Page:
One Woman Many Lakes Logo

Help Us Spread the Word about Metastatic Breast Cancer.
We Need More for Stage IV.

Be Part of the Solution!

Even with all the awareness, early detection efforts and pink campaigns, over 40,000 of us with Stage IV die every year. Most breast cancer research dollars goes into awareness, detection and initial treatments but if we truly wish to render this disease chronic instead of a death sentence we need to have more monies targeted to metastatic research and drugs and treatments to keep Stage IV patients alive.

Let's have our voices heard by requesting more funding for metastatic breast cancer from the National Cancer Institute, the largest breast cancer research funding source in the country. PRESS the Take Action button (above) to generate a prewritten email to their Center for Research Strategy. Then SEND it.

Our mothers, sisters, wives, daughters and granddaughters are counting on you to help conquer this disease.

Thank you,

Mary Gooze

There has been no reduction in annual deaths from Metastatic Breast Cancer

Mary's Story

My story began in January of 2012 when I was diagnosed with breast cancer. It was a day I’ll never forget – the January chill felt just a bit cooler. Thankfully it was an early detection due to the yearly mammogram screening. I underwent the expected lumpectomy surgery, chemotherapy and radiation. For nine months of my life, I endured sickness, nausea and fought not for survival – for the gravitas of the situation hadn’t quite become real – but for just a normal day, a day without sickness, anxiety and fear. I endured.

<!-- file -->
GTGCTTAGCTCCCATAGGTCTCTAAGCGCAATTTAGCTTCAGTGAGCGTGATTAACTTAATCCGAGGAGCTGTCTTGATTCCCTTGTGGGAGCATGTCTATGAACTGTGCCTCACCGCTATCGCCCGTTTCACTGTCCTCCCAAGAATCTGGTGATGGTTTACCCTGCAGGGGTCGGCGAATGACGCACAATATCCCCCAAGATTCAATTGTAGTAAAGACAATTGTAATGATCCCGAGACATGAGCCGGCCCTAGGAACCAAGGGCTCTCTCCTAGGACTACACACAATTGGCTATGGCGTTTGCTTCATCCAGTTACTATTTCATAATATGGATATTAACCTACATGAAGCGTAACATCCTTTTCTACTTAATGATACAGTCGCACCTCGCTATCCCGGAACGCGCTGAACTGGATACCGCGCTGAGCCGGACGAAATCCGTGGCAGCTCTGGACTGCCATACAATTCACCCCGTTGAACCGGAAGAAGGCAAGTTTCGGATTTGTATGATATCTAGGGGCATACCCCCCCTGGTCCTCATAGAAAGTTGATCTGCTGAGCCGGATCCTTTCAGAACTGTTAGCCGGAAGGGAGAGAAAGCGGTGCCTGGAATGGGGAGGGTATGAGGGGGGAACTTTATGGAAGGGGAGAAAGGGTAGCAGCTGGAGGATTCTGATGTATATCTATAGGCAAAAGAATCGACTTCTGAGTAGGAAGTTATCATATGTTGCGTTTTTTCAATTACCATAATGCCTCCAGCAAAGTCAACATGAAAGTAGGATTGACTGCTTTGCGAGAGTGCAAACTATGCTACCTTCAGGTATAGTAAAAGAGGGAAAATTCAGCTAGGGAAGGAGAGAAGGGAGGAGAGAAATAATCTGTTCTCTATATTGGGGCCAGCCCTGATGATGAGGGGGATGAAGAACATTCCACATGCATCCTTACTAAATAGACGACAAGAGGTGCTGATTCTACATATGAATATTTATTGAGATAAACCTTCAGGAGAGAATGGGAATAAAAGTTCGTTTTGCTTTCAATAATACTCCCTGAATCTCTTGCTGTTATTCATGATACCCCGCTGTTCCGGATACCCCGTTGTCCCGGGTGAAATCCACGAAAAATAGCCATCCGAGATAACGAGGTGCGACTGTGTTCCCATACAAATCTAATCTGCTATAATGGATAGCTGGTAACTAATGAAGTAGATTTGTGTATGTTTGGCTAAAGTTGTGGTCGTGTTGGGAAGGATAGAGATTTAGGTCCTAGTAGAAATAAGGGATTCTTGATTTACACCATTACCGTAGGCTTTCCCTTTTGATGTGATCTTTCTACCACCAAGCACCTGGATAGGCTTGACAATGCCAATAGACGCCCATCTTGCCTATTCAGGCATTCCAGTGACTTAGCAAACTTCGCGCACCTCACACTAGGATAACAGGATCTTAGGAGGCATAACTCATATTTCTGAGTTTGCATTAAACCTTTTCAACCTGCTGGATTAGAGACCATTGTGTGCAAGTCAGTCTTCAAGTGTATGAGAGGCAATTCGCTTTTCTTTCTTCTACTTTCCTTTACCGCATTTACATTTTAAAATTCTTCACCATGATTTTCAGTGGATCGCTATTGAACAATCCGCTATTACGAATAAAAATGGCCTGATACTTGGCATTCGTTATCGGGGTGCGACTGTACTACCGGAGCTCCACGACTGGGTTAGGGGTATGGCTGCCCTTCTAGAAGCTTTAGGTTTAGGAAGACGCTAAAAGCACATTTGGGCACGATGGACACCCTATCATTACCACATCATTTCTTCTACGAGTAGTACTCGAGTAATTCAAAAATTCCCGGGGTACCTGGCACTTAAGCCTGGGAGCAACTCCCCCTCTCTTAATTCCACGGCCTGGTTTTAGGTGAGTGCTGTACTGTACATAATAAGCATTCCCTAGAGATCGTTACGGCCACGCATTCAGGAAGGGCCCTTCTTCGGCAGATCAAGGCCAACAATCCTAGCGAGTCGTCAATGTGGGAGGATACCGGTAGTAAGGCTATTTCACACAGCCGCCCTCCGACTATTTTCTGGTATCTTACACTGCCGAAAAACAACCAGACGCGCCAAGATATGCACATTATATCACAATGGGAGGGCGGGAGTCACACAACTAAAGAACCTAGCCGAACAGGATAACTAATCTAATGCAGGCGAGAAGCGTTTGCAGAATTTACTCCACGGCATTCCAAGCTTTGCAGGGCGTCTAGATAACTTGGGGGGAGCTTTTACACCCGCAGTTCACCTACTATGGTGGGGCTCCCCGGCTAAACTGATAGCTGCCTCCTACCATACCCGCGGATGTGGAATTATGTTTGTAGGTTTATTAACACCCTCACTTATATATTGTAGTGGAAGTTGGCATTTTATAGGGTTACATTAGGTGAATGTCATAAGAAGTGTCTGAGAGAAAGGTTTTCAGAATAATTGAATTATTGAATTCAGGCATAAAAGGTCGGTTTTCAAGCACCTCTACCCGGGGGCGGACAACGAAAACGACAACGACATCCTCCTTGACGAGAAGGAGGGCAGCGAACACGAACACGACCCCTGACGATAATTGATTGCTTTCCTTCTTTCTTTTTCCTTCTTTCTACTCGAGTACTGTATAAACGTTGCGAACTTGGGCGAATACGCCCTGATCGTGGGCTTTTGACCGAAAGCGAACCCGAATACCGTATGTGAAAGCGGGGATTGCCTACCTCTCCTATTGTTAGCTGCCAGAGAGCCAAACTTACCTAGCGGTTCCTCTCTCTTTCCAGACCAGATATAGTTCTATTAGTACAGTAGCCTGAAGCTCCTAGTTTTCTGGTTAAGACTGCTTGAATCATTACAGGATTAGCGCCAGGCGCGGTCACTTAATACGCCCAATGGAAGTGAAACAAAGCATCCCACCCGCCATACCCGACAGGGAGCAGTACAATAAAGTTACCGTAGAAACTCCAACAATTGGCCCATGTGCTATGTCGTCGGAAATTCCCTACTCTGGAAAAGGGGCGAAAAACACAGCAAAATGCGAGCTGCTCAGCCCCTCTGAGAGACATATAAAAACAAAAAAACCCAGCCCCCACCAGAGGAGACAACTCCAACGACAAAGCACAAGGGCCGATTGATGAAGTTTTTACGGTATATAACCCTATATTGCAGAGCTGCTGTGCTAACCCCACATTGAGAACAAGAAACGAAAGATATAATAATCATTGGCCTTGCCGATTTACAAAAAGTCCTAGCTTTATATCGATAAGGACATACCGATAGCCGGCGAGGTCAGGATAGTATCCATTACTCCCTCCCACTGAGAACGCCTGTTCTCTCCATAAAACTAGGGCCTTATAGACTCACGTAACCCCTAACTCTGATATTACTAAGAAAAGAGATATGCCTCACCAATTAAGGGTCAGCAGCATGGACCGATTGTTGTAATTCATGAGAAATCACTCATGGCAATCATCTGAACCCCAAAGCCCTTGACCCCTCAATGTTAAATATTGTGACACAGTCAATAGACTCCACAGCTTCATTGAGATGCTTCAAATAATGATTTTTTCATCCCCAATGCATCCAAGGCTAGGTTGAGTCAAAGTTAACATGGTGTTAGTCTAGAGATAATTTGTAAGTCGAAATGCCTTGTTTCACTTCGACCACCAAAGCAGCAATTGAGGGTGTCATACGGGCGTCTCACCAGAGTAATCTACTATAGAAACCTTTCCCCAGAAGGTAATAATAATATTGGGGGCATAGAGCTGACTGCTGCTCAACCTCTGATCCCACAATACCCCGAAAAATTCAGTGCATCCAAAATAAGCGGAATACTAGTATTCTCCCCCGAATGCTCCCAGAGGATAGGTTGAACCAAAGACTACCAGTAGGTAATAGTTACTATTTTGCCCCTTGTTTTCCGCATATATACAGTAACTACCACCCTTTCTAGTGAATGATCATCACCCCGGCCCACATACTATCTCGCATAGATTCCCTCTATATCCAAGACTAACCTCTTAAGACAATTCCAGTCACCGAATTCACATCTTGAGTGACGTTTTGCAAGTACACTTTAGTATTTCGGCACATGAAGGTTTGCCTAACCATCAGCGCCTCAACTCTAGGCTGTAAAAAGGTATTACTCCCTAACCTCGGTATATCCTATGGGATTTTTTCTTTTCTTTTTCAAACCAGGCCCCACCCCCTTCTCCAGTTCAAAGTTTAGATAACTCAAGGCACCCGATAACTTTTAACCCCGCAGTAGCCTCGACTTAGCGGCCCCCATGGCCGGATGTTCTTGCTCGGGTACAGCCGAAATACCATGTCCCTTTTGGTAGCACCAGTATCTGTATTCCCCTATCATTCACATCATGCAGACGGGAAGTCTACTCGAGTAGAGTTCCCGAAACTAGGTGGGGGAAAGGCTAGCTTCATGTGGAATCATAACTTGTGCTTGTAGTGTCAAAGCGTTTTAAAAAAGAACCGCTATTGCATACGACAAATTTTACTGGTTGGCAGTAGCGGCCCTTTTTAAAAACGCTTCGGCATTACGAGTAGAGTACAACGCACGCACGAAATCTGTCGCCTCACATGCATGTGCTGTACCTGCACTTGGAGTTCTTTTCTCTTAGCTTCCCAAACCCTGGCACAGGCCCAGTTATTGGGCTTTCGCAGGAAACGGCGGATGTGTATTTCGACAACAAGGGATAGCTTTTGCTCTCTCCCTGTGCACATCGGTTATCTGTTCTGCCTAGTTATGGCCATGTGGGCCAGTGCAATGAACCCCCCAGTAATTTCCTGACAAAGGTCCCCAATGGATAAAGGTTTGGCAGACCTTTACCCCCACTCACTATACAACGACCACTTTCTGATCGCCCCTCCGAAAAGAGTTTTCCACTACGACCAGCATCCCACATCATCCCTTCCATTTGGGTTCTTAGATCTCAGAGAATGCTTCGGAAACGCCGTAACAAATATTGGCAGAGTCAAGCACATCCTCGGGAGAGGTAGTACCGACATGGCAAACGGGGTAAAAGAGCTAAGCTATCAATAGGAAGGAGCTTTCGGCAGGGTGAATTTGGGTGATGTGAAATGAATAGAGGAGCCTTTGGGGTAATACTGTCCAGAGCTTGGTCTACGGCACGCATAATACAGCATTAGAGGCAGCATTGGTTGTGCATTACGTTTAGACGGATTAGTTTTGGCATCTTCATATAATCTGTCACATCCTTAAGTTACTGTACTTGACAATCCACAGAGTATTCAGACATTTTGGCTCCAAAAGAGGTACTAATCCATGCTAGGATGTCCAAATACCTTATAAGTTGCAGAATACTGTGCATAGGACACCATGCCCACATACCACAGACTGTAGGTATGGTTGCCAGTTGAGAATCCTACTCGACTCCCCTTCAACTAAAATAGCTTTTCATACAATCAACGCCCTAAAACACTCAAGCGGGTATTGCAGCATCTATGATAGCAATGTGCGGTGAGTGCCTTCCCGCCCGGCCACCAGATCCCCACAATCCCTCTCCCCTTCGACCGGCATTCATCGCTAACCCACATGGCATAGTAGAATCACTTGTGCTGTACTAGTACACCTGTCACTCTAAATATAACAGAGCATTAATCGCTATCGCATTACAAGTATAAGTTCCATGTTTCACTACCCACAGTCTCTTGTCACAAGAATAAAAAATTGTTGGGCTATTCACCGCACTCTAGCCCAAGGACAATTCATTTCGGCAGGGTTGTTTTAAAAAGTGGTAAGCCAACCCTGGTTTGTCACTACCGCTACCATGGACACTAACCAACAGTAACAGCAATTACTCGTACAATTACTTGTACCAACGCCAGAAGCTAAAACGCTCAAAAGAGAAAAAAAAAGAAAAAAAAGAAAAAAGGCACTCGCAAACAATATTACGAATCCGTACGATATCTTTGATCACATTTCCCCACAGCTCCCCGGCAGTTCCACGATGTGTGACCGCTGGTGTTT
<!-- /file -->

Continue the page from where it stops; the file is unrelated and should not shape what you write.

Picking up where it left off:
Almost two years after my last radiation treatment I received a call I had been subconsciously dreading, a call I’d hoped I’d never ever get.

“Metastatic breast cancer is incurable,” was the only thing I remember from that day.

The breast cancer had metastasized, spread to the bones in my hip. Now the real fight had begun. I had a terminal diagnosis. Terminal.

A terminal cancer diagnosis such as metastatic breast cancer (MBC) is emotionally challenging, but is also physically draining. So I decided to focus my days doing something that I loved. I am swimming across as many lakes as possible bringing awareness and funding to metastatic breast cancer—a poorly funded and all but forgotten branch of a deadly disease.

I swim for the all the ​other 155,000-250,000 women and men who have metastatic-stage IV breast cancer.



A campaign to bring awareness and funding for MBC.

Click on the 113 racing bib (above) to print it. Grab your running shoes, swimsuit, yoga mat or whatever and get out and honor those who have died and support all women living with Stage IV. Share your photo on social media #tri4mbc.

Suggested donation $25 to participate. All monies donated are designated 100% for metastatic breast cancer research.


What does 7777+ Days mean? When I asked my oncologist how long was the longest living metastatic breast cancer patient he had seen, his answer was 20 years. I told him I would beat that by one. 7777 equals a few more than those 21 years I will be hanging around to write this blog, swim lakes and love life. CLICK here to start reading.


OCTOBER 13, 2016

Thanks to all who joined us at the die-in. Here are some links of the event:

Watch the Channel 3 segment from October 12.

Here is the full version of the die-in. (to come)

Here is a short vesion of the die-in. (to come)